Incarcerated people in Connecticut may soon be able to take Yale College courses for academic credit as part of the Yale Prison Education Initiative.
The program, which will not be formally established until a new dean is chosen to replace Yale College Dean Jonathan Holloway, aims to provide teaching of the same quality and rigor as a Yale classroom, according to Dwight Hall Director Peter Crumlish DIV ’09. Though the project is still in its early stages, Yale professors and graduate students have already expressed interest in teaching at nearby prisons, according to YPEI Director Zelda Roland ’08 GRD ’16. The proposed courses, which cover a range of disciplines, would be taught by Yale graduate students and professors.
“There are a lot of people in prison who are ready for educational opportunity and who are not given access to extremely high quality liberal arts education, and so Yale teaching is something that can do that,” Roland said.
Roland was initially inspired to create the program by her work at Wesleyan’s Center for Prison Education. She said Yale’s program is modeled after that of Wesleyan, which has offered over 60 classes in topics from biology to political theory at the Cheshire Correctional Institution and York Correctional Institution since 2009. Several Yale professors currently teach at prisons through Wesleyan’s program.
At the Wesleyan center, students enroll in two classes and a study hall each semester. The program also offers lectures by visiting professors, noncredit remedial classes, discussion groups and skill-building workshops to supplement the core courseload.
Still, Roland added that the Wesleyan program only operates in two of Connecticut’s 15 prisons, creating a need within the state for more educational projects for incarcerated people.
A 2013 study by the public policy research group RAND estimated that prisoners who continue their educations behind bars are 43 percent less likely to return to prison upon release, and each dollar invested in prison education programs has the potential to save between four and five dollars of reincarceration costs. In July 2015, former President Barack Obama piloted a program to offer federal funding to inmates who wished to take college courses in prison.
Earlier this month, YPEI hosted a reading event focused on the January 2017 book “College in Prison: Reading in an Age of Mass Incarceration,” an analysis of Bard College’s prison education initiative, which Roland cited as another model for Yale’s program. She added that the 40 attendees, who gathered in Dwight Hall, discussed the challenges of this education model, specifically the challenges of running a similar program near New Haven.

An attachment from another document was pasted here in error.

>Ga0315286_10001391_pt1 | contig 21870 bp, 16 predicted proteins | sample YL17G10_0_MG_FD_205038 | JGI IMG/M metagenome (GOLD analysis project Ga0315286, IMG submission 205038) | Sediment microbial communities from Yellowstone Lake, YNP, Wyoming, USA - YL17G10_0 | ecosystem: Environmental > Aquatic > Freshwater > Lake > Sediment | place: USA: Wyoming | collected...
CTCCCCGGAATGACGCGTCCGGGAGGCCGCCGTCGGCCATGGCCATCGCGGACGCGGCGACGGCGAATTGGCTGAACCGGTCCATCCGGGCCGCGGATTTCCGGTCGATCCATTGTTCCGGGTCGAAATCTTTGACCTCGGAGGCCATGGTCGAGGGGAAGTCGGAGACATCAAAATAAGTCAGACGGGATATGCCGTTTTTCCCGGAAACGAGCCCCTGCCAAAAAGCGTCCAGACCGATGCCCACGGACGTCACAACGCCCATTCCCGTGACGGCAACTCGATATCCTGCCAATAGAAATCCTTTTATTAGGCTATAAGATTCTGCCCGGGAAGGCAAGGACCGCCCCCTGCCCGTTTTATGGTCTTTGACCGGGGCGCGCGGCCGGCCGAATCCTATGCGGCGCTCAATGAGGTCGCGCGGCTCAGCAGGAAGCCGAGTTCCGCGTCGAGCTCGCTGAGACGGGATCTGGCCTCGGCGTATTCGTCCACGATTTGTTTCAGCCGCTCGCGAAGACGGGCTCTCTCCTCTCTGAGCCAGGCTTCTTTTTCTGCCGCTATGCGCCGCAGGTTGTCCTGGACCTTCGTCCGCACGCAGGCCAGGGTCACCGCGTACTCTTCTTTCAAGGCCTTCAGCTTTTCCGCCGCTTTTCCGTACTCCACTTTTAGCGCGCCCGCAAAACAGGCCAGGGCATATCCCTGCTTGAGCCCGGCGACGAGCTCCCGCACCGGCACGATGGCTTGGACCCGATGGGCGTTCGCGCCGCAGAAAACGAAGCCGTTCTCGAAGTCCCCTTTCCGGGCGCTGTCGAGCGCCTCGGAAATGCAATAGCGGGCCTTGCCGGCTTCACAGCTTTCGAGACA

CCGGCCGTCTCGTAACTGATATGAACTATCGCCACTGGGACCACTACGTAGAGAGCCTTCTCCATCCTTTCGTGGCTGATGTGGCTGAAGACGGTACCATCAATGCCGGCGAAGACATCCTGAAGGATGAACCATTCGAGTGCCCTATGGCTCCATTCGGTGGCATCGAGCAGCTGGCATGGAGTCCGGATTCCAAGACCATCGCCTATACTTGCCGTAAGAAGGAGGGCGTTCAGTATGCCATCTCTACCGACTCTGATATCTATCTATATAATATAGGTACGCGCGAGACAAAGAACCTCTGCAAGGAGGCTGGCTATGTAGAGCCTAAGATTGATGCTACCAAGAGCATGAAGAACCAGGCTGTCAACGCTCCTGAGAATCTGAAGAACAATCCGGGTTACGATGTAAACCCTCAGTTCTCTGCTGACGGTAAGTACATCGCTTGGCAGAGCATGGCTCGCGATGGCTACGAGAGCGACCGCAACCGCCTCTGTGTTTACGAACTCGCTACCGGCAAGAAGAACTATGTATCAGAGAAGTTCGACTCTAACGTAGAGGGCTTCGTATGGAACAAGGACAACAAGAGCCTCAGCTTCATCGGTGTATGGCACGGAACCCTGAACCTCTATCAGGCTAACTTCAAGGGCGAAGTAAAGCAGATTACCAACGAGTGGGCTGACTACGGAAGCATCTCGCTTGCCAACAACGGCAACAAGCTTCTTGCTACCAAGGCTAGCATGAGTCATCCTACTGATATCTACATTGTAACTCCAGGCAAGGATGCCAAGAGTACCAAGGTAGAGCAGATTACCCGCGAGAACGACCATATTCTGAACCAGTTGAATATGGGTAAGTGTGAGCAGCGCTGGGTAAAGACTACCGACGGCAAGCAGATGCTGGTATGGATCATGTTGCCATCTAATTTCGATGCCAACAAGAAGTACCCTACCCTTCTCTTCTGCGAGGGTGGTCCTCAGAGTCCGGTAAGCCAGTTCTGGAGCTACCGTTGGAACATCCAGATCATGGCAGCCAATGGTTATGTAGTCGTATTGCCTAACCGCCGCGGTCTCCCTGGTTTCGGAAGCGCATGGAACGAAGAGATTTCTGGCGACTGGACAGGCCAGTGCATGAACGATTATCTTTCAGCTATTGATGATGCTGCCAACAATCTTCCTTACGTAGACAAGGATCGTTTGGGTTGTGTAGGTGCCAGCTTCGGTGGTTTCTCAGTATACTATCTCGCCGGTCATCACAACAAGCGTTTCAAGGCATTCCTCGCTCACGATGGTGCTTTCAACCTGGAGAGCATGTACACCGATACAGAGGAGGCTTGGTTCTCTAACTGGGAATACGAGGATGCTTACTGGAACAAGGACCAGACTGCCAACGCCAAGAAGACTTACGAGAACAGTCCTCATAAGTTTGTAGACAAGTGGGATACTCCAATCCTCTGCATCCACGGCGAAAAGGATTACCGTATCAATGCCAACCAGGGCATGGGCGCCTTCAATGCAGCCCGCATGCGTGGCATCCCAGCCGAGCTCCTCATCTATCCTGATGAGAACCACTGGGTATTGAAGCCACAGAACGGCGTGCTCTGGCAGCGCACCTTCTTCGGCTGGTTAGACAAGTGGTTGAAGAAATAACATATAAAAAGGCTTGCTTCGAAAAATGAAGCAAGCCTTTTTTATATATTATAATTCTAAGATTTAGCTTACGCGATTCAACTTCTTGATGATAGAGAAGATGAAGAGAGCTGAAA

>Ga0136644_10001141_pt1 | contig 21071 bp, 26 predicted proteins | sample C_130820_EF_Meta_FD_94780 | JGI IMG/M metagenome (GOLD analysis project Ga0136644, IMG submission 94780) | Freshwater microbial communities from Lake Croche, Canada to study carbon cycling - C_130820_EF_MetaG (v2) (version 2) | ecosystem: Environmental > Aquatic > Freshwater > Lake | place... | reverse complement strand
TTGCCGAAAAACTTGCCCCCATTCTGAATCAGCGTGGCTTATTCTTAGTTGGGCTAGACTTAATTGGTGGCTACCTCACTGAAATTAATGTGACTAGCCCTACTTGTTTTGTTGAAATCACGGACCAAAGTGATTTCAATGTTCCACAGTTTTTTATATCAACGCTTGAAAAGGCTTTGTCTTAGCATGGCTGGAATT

She said the Yale Undergraduate Prison Project, a college activism group for issues relating to incarceration, has helped define her vision for the project. Roland works with student groups like YUPP to further the impact of Yale programs that address issues of mass incarceration, educational access and criminal justice reform.
Roland stressed the importance of collaboration between groups that interact with prison populations. For example, she noted a pre-existing program at the Yale Law School that brings law Students to Green Haven Prison in New York state for biweekly seminars. She added that the program is premised on the idea that incarcerated men and Yale Law students both have much to learn from each other.
“I’m trying to create this network on this campus of people who are already doing stuff like this and bringing it into a discussion that actually energizes the mission of Yale University as this institution of higher learning that seeks best students regardless of background,” Roland said.
She also said she is currently in conversations with the Dean’s Office about launching the program, though she acknowledged that the College is currently undergoing a change in leadership and the project may not get off the ground until after Holloway’s successor is found.
“It’s on hold until the new dean is appointed, but it will likely require faculty vote and discussion if it is something that will be taken on formally,” Crumlish said.
Dwight Hall serves as the institutional home for YPEI, just as it did for Columbus House and the Connecticut Bail Fund, which are all now freestanding New Haven organizations related to incarceration. Crumlish suspected that the program would later be housed under the Dean’s Office.
Roland emphasized that YPEI is still working out the details of the program, specifically how it can “best fit with Yale’s mission.”
Title II of the Workforce Investment Act of 1998 requires that 10 percent of state funding be spent on prison education programs.